The newly formed Crypto Rating Council is already facing criticism for its role in categorizing cryptocurrencies.

Tyler Gellasch, executive director at Healthy Markets, observed that some members of the council might have stakes in the cryptocurrencies under evaluation. That could unduly influence their assessment of the asset in concern.

“A group of private companies jointly declaring how they think things that directly impact their bottom lines should be regulated. It isn’t likely to be all that persuasive to regulators or investors” – explained Gellasch. 

Leading US exchanges, including Coinbase, Kraken, Circle, and Bittrex, launched the Crypto Rating Council to rate crypto assets based on their utility/security features. The system, said the council, intends to clarify which cryptocurrency functions comply with the Securities and Exchange Commission (SEC) standards.

As a result of the assessment, bitcoin received 1 point, which means it cannot be classified on the security list. Meanwhile, Ripple’s XRP received a 4, which means it has a higher likelihood of being called security. 

Coinbase Responds

Brian Brooks, the chief legal counsel at primary United States digital wallet and exchange Coinbase, responded to the concerns raised by Gellasch. In an October 3 interview with Block Crypto, Brian suggested that the council’s compliance guidance could harm the private interests of those involved. He said their system is not a legal advisor. Excerpts:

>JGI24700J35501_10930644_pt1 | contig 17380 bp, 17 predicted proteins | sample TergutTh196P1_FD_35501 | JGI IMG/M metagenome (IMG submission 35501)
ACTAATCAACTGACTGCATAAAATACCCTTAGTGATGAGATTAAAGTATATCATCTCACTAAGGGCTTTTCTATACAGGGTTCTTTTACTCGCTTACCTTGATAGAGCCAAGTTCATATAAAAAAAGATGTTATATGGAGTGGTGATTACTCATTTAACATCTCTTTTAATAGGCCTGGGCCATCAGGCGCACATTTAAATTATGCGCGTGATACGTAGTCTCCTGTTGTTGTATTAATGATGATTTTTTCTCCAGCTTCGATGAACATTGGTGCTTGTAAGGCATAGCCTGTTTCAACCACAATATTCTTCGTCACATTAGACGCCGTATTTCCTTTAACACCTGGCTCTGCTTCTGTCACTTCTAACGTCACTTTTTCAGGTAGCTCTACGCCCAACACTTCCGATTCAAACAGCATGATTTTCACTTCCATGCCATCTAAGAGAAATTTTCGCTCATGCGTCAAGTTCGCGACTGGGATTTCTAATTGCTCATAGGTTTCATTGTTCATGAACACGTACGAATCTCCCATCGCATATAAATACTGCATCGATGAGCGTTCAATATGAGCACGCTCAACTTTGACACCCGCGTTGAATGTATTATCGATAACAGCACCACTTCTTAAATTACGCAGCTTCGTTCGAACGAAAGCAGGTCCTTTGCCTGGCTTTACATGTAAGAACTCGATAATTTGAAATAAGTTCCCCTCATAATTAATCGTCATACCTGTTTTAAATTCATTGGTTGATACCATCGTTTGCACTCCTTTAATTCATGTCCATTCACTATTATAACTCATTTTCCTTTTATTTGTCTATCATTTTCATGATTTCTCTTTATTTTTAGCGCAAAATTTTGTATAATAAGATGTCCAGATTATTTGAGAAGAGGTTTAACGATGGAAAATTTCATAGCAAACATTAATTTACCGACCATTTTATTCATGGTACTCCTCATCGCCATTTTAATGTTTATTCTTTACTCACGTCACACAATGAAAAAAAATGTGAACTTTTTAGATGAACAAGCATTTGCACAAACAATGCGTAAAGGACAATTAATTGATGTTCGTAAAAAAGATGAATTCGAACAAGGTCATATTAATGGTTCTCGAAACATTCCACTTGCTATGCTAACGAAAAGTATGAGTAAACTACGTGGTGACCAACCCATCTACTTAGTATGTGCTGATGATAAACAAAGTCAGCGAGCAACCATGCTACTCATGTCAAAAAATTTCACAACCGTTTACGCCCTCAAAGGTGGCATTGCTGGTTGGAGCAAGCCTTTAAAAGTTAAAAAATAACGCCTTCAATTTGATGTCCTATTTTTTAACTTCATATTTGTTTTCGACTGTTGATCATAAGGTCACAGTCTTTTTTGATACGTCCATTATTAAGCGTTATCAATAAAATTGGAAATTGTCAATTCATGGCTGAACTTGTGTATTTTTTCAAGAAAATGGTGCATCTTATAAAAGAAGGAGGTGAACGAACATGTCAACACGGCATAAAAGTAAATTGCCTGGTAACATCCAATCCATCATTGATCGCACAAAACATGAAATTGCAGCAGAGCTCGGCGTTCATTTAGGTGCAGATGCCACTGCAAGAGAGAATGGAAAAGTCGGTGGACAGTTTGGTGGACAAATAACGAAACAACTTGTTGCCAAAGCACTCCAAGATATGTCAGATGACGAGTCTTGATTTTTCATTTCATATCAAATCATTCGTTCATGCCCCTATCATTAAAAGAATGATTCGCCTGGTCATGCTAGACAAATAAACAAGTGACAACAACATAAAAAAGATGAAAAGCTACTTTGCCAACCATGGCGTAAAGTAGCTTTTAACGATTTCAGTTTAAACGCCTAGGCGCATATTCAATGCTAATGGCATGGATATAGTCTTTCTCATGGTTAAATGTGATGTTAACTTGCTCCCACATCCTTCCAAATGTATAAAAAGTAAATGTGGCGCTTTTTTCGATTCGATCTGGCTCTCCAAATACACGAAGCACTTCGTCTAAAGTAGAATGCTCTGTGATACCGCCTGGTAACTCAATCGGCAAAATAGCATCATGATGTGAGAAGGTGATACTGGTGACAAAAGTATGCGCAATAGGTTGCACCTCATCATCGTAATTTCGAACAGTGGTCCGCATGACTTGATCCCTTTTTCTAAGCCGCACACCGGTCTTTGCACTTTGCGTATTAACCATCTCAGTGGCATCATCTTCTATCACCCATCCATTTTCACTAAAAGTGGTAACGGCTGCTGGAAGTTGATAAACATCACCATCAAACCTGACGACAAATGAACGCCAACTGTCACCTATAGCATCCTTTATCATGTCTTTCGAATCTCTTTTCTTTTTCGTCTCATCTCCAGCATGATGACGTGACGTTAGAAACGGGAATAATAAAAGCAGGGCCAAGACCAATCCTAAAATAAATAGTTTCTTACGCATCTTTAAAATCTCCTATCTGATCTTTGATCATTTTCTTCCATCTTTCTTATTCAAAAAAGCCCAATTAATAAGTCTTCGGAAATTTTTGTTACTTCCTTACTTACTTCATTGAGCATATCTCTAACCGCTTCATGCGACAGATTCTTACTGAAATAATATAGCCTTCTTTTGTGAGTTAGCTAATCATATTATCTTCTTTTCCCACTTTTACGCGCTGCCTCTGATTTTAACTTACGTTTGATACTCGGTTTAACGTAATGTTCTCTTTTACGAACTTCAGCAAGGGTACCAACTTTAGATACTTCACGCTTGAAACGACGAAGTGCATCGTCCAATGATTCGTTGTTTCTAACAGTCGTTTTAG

“This is essentially an automated compliance tool, of which there are many in the financial services world. Think Hummingbird for AML compliance, or Fair Lending Wiz for fair lending compliance. No one thinks those tools represent the practice of law. And this certainly doesn’t constitute investment advice – we’re not rating the quality or value of assets, only their status as a security or not.”

Crypto Rating Council’s status as an independent body has not been approved by the SEC, CFTC, or other agencies. 

According to Gellasch, many investors may use the council’s rating system and then find that the SEC doesn’t support this body. So this process, in turn, could create a mess. 

In response to this opinion, Brooks flatly denied that private parties’ interest could compromise the ratings and mentioned that there are already assets rated at 5. It means that they are likely to be classified as securities.

“The point is to get clarity, not justify listing assets that wind up being deemed unregistered securities.”

At the time of the council’s launch, Kraken’s general counsel Mary Beth Buchanan expressed an opinion that the SEC would view the initiative as a positive step for the industry.

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